When you think about how many of us teach children math, we tend to do it in very static ways. According to his biography,
Greg Tang was tutoring math in his daughter's class when he noticed something interesting about the dominoes they were using. Each white dot had a pencil mark on it, which meant the children had been counting them one at a time. Mr. Tang taught them to look for patterns instead, and to add and subtract groups of dots in order to calculate the dominoes' value quickly. From there, he developed a new method of teaching arithmetic in a visual and spontaneous way. His method teaches both computational and problem-solving skills, and is so fun and challenging that children forget they are learning math! He believes that all kids are capable of doing well in math, and he has a mission to make math a natural part of every child's life.The other day I was checking David's statistics problems by hand and something about static thinking hit me. Math is not his favorite subject, so he prefers sticking to procedure. He put his number in order and then added them. As I studied the number, I noticed that, by ordering them slightly differently, you could line them up nicely in easy to add groups. Of course, when I pointed it out to him, he rolled his eyes and told me that was too complicated and he would rather add them up the hard way! LOL! Maybe, this sort of thinking only appeals to geeks like me!
Lately, Pamela has shown some signs of dynamic thinking in math. She has been counting down the days to Daylights Savings Time. By noon today, she had already reset the kitchen clocks in anticipation of the big event. She told me we are now living in Houston time (my sister lives near Houston, and my parents are visiting her right now). I ought to be thankful that Pamela is a flexible enough thinker not to wait until exactly two in the morning to make the switch! But, that is all static stuff.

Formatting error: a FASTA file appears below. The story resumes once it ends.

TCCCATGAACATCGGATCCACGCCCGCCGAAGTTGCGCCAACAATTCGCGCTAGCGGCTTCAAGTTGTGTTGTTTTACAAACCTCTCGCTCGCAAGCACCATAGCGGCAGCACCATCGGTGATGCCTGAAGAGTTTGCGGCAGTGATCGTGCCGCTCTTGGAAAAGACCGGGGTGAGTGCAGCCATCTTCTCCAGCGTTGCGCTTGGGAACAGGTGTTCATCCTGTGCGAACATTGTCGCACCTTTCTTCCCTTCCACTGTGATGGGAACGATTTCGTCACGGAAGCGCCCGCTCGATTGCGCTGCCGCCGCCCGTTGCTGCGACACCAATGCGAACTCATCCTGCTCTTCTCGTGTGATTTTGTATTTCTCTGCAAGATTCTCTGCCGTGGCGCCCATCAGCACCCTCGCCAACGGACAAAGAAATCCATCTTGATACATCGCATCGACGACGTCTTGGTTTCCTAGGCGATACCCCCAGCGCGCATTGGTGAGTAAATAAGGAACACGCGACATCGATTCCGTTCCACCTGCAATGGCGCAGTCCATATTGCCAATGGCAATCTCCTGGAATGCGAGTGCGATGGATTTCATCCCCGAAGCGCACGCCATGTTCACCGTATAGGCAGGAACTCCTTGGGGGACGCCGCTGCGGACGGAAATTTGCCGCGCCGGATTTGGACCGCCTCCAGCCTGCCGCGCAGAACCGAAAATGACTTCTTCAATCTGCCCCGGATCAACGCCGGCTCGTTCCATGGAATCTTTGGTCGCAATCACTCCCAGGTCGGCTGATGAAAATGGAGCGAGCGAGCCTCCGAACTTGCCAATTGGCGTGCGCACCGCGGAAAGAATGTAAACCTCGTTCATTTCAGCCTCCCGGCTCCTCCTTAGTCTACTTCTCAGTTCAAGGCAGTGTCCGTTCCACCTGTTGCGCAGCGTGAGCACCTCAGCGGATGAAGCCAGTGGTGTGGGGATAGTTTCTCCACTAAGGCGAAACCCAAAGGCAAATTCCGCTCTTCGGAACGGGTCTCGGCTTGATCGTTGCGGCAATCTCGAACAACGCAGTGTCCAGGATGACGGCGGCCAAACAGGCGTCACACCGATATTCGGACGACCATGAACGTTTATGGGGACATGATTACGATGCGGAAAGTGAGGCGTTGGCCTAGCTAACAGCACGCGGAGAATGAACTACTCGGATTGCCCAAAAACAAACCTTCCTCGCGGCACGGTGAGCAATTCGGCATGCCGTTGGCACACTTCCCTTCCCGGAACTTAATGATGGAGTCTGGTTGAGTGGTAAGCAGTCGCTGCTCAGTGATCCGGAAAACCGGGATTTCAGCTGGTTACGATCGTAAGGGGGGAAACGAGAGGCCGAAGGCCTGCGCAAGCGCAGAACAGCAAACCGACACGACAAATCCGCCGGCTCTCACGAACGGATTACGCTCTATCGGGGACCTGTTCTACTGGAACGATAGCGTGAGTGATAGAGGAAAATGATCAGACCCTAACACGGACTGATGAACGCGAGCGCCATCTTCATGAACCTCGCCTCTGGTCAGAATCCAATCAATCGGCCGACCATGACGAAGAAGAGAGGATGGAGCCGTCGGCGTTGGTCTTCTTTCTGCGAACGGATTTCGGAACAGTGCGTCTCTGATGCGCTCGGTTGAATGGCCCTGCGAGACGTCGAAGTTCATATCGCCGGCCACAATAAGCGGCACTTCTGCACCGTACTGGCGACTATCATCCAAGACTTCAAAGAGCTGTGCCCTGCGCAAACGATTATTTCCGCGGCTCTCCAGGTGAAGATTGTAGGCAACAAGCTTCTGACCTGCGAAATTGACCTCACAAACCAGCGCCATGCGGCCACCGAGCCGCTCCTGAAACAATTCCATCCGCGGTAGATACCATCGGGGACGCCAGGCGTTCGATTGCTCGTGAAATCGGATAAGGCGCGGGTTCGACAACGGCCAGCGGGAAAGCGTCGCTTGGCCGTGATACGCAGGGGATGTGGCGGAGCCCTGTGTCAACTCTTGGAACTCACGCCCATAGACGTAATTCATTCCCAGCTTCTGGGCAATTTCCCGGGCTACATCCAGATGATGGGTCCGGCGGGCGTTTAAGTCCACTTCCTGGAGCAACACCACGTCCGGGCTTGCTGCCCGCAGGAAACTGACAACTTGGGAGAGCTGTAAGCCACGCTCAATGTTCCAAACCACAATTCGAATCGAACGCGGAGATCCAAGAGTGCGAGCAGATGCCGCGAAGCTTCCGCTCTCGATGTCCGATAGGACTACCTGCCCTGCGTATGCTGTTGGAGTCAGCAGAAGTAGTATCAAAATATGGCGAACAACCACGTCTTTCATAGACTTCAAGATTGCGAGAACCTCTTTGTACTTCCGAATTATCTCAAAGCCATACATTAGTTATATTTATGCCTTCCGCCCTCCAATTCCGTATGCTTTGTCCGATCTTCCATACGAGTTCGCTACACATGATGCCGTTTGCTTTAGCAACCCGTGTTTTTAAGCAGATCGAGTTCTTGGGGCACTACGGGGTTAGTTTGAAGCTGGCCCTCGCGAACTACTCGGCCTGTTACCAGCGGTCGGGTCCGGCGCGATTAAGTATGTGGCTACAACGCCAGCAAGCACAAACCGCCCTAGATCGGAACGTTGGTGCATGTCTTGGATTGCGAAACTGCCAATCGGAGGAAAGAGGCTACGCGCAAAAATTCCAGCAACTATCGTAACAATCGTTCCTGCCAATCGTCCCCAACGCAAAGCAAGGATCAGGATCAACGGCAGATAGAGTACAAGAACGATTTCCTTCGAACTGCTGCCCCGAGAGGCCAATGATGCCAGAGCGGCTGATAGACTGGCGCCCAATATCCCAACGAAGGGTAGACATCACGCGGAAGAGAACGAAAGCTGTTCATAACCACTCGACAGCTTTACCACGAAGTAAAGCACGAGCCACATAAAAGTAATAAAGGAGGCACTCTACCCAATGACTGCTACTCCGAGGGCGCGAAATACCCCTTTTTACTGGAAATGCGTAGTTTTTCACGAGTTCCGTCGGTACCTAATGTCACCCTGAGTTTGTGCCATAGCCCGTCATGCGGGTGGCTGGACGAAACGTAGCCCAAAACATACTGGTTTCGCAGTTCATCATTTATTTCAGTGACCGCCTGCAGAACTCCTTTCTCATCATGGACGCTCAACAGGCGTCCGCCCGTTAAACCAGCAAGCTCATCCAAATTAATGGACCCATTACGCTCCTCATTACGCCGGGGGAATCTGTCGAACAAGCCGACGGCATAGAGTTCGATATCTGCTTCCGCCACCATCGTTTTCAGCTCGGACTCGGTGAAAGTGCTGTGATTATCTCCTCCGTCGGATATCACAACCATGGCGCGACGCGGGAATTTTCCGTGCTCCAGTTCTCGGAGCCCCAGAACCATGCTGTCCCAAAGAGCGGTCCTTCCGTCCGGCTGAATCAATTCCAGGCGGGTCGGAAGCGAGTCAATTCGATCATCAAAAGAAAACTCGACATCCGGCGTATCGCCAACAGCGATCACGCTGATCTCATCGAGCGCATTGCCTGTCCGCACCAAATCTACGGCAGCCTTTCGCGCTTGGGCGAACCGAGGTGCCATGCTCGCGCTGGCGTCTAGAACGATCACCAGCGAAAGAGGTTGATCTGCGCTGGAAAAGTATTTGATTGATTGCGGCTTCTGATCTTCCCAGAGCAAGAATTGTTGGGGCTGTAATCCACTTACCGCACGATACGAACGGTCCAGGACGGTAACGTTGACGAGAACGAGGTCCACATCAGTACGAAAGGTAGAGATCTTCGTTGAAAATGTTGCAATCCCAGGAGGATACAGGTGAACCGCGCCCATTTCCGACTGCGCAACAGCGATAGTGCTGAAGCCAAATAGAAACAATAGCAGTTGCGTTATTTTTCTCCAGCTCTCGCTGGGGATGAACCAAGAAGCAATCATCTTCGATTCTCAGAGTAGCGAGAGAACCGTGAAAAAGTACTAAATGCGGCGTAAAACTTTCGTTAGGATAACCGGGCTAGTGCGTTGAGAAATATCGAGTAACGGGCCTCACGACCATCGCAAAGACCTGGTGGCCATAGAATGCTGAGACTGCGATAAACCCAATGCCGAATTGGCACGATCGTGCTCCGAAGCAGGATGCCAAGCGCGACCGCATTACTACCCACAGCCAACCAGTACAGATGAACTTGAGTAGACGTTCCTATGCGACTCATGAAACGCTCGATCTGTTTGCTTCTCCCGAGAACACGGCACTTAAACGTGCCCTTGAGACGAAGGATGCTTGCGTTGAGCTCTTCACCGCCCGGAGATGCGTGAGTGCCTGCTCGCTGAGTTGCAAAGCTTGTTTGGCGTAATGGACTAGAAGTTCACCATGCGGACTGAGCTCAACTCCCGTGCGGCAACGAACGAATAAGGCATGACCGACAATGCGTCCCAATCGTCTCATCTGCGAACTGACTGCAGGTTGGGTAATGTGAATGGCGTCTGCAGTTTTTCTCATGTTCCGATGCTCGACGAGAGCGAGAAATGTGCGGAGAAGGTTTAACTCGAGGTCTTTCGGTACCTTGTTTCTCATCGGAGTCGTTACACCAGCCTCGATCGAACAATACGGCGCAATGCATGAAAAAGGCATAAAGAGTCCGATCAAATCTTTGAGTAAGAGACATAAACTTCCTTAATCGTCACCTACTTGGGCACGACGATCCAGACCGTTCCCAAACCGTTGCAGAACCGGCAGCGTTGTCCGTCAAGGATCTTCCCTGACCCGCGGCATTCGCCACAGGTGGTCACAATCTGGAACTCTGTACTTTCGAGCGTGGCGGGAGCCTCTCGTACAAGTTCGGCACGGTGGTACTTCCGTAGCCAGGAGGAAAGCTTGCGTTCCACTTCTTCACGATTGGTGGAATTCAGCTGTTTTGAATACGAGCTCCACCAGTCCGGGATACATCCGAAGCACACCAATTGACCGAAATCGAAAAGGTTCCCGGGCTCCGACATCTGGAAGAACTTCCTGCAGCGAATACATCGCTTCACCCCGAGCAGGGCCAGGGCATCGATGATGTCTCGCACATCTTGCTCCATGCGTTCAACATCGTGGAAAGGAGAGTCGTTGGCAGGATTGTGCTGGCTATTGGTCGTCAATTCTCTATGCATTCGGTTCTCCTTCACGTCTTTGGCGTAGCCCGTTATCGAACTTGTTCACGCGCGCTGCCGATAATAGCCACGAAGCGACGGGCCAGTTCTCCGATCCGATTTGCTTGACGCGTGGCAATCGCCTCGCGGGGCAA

We were talking about whether we add or subtract an hour. Pamela told me subtract without hesitation. Then, I reflected on a verbal way of remembering the time change, "Yeah. I always remember fall back, spring ahead."
Pamela gave me her nonverbal image, "No! Leaves!"
I spotlighted her idea, "That's right! The leaves fall off the trees in fall."
She added, "Just like subtraction!"
Then, I said, "The leaves grow back in spring. Just like addition!"
That is a very cool way to remember and I would love to know of any other person on the planet who shares that image. What I love about it is that, instead of some rigid mnemonic, she came up with an unforgettable idea, rich in meaning and context.
But, wait there's more! The other day, I noticed that Pamela diverged from the way that I taught her to borrow and carry. Instead of writing the number to carry above the top digit or crossing out the number from which you borrow, she rewrites the digits to be changed. There is absolutely nothing wrong with coming up with your own way of doing math, as long as it is logical and correct!
Next on the agenda for encouraging mathematical thinking are more books by Greg Tang. Although they cover skills Pamela mastered years ago, I am doing a "redo" in the true spirt of RDI. Think about the math she learned procedurally in more dynamic ways:
Grapes Of Math
Math for All Seasons
Math Fables Too